I’ve never felt the need to wear makeup, and only applied it rarely – usually focusing on eyes, because no one kisses my eyelids. I think some of it was because I was given the ability to wear makeup when I was 13 and just never had the desire. It was one of those things where it was available, I felt, to cover up the imperfections on my face and serve as a mask to hide the things that I should be ashamed of (or at least feel the need to hide). I subscribed to the reasoning that if people didn’t like me because I didn’t wear makeup or cover my acne, then I didn’t really want to be friends with them anyway. So I didn’t put any effort into either skin care or makeup. When I did start to wear makeup, at 17, it was because I felt the need for a mask – psychologically, makeup presented that option. So for much of my life I’ve equated the frequent wearing of makeup to wearing a mask. In a way, with filming that’s still true – but I never saw the creativity in it, just a barrier to hide imperfections or flaws behind.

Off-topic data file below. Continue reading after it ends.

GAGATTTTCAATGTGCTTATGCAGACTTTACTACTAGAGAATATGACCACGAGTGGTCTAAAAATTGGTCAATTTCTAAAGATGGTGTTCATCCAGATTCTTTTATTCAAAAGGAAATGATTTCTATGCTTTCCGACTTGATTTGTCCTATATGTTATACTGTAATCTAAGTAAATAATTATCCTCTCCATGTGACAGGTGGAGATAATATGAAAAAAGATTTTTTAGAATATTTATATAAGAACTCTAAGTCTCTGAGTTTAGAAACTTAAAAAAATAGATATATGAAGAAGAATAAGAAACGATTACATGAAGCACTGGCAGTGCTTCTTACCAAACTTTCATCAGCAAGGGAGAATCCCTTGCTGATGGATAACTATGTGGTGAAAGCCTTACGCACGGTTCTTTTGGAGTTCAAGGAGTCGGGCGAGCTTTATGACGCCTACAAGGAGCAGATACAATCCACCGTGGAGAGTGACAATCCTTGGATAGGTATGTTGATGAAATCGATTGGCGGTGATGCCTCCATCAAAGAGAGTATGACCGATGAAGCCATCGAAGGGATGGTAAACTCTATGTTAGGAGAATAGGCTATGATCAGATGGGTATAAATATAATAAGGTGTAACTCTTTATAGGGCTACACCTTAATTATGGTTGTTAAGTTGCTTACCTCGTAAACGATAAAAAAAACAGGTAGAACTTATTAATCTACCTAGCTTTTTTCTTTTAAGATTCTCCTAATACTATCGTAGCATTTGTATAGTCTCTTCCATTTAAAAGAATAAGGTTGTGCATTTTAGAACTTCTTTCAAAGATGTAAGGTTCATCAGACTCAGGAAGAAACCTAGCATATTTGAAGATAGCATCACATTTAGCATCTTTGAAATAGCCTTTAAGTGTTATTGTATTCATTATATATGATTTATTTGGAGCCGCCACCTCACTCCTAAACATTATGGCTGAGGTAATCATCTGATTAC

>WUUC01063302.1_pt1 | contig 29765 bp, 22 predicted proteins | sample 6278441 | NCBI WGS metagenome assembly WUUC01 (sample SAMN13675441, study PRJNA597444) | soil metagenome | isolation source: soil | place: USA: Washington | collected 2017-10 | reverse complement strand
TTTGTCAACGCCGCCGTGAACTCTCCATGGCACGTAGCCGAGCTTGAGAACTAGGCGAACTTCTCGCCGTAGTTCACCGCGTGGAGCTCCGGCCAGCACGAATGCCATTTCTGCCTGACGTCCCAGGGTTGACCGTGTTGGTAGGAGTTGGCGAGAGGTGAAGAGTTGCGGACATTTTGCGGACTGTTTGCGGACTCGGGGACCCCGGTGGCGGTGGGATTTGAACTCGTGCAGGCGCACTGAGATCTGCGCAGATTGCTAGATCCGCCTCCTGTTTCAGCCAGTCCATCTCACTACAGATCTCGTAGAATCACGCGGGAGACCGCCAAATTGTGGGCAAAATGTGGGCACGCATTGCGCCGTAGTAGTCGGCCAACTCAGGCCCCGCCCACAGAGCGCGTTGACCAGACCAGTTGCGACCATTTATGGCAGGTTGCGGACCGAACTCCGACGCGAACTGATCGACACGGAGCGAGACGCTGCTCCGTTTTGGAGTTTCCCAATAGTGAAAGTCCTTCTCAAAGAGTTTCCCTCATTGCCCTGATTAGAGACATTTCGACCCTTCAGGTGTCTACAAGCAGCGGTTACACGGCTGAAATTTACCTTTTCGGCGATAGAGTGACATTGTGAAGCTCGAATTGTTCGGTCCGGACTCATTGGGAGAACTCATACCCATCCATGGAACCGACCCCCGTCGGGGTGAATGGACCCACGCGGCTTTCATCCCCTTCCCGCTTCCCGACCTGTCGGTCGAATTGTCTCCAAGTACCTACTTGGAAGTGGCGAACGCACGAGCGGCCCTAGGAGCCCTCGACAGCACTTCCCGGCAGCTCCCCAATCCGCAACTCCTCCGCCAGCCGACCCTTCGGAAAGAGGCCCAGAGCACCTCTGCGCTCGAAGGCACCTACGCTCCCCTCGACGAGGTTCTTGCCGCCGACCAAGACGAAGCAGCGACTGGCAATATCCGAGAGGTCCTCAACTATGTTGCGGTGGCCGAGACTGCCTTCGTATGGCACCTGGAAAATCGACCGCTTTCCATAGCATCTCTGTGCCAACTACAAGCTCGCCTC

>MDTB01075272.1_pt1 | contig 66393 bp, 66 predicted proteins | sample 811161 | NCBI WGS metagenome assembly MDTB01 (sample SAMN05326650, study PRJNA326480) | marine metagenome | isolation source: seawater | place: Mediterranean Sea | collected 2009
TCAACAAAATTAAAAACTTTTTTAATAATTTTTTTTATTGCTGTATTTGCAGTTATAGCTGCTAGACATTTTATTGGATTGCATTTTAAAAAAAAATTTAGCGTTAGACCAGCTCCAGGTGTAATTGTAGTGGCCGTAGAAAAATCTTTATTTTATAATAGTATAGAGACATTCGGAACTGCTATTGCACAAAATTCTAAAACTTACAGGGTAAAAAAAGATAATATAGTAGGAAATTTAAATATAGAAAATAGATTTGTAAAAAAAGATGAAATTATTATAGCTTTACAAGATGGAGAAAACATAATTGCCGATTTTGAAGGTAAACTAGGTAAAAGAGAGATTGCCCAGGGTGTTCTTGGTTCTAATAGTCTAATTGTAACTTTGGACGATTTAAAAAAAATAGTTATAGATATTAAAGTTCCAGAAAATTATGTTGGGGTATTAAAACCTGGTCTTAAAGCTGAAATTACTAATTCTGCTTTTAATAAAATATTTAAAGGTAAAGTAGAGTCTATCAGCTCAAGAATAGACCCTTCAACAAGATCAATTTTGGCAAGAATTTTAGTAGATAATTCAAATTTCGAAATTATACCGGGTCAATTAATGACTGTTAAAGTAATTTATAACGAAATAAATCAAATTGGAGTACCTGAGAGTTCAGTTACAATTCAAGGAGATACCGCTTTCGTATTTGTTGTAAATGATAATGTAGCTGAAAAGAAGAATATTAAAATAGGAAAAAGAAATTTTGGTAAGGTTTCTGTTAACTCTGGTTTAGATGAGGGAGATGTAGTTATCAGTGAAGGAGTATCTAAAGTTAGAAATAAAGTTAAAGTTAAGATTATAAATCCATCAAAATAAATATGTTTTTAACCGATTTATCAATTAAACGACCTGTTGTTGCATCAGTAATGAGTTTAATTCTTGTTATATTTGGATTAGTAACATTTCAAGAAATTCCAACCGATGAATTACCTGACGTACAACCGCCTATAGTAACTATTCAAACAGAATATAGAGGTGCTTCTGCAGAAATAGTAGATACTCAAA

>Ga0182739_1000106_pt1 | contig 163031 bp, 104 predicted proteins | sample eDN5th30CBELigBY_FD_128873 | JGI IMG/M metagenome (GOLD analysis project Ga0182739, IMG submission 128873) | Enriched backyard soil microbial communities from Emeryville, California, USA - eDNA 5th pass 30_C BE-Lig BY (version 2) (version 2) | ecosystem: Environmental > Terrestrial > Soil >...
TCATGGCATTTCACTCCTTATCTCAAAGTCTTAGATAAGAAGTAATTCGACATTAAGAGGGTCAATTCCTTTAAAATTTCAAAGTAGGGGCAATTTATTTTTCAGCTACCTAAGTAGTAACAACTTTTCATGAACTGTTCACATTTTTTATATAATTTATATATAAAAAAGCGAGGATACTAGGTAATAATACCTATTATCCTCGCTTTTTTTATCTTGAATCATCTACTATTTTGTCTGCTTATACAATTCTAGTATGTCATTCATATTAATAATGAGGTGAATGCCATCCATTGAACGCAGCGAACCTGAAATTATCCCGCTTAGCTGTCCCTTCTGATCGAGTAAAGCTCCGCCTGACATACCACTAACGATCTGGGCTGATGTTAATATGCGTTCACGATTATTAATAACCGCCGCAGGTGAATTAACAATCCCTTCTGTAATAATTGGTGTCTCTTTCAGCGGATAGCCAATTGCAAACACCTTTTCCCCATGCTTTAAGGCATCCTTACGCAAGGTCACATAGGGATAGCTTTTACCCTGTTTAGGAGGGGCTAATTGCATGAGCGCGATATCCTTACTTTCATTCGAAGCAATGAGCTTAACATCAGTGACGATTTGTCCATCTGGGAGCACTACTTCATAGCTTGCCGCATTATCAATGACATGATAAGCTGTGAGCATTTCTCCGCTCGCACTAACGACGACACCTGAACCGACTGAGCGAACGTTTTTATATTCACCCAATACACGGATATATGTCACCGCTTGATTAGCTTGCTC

The last week has shaken that theory. Instead of building a psychological wall, the face is just another kind of canvas – and makeup just another kind of medium. Over the week I’ve done lots of crazy shit with my face. I did this kind of heavy winged look with eyeshadow (which is sort of becoming my paint of choice, as I had no idea how versatile it could be with just adding a little bit of water to the brush), made designs and played with various kinds of eyeliner. I have black and sparkle pen, pencil and liquid eyeliner, and a purple cream eyeliner. I learned Tuesday, that my lines are straighter when I use cream eyeliner as opposed to the other kinds. I think it’s because it’s harder to move, so I can take my time on it and it won’t squiggle as much – I could however, do with the brush being less pokey.